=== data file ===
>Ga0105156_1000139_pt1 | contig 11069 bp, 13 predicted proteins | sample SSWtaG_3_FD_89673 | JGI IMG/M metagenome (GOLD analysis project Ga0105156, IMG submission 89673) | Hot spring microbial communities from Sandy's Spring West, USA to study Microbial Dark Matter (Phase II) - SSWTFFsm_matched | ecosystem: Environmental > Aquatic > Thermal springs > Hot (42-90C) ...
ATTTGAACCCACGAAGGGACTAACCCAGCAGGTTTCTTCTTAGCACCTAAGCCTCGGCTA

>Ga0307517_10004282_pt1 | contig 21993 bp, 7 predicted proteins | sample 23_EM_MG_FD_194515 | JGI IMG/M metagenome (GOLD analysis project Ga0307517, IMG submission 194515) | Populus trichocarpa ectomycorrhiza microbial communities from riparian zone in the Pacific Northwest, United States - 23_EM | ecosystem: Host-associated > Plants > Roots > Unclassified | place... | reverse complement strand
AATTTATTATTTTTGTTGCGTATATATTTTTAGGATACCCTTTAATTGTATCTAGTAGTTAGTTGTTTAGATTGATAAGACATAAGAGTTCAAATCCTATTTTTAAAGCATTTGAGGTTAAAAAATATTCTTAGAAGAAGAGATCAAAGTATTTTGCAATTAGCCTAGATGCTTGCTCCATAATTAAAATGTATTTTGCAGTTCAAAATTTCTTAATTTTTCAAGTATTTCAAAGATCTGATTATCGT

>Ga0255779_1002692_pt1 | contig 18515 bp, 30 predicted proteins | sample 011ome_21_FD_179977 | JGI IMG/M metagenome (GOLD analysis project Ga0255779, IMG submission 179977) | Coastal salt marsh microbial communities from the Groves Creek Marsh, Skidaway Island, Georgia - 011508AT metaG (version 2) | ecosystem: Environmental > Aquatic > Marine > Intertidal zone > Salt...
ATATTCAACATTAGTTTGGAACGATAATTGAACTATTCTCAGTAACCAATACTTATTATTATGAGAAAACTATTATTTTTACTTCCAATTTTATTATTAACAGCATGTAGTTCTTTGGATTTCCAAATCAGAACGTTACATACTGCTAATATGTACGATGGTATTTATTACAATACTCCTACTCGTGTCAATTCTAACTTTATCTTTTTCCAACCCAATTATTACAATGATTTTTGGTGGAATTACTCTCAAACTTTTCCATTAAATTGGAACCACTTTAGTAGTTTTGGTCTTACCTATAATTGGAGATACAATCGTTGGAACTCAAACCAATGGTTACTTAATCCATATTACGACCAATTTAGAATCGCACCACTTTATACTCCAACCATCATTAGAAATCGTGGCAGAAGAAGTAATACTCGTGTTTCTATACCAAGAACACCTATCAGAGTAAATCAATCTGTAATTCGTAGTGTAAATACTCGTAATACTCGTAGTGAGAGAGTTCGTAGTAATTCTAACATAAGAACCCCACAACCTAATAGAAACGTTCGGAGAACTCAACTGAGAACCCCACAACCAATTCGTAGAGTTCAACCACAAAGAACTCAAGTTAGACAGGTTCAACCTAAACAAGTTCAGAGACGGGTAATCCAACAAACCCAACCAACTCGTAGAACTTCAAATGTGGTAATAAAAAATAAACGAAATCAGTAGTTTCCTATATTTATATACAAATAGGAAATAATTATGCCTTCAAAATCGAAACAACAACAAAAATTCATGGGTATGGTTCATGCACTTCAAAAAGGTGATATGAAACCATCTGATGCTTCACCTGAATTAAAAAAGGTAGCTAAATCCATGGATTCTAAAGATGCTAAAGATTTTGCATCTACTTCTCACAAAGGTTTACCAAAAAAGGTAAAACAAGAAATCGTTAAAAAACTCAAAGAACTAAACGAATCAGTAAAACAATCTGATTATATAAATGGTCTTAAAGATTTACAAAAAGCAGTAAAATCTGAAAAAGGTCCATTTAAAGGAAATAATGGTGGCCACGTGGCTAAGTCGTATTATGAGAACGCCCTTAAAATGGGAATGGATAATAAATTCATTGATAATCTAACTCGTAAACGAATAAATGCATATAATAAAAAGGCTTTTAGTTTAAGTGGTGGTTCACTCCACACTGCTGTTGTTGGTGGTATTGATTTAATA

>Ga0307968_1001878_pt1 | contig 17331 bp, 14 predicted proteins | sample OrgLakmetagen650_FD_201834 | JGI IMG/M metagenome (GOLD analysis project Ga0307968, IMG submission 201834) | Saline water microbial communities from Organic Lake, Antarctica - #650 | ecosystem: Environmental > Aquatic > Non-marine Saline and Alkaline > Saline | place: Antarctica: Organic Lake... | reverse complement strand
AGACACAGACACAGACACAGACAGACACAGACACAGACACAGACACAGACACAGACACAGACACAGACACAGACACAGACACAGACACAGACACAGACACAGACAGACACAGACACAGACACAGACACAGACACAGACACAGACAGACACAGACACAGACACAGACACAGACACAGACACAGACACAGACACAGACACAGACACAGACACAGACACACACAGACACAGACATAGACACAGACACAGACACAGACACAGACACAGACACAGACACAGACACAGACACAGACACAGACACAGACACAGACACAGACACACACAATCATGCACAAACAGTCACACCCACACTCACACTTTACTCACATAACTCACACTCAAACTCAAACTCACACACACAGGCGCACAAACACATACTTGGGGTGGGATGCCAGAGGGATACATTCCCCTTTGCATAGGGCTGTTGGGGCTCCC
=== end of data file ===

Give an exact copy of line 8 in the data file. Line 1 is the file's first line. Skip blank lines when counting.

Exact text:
AGACACAGACACAGACACAGACAGACACAGACACAGACACAGACACAGACACAGACACAGACACAGACACAGACACAGACACAGACACAGACACAGACACAGACAGACACAGACACAGACACAGACACAGACACAGACACAGACAGACACAGACACAGACACAGACACAGACACAGACACAGACACAGACACAGACACAGACACAGACACAGACACACACAGACACAGACATAGACACAGACACAGACACAGACACAGACACAGACACAGACACAGACACAGACACAGACACAGACACAGACACAGACACAGACACACACAATCATGCACAAACAGTCACACCCACACTCACACTTTACTCACATAACTCACACTCAAACTCAAACTCACACACACAGGCGCACAAACACATACTTGGGGTGGGATGCCAGAGGGATACATTCCCCTTTGCATAGGGCTGTTGGGGCTCCC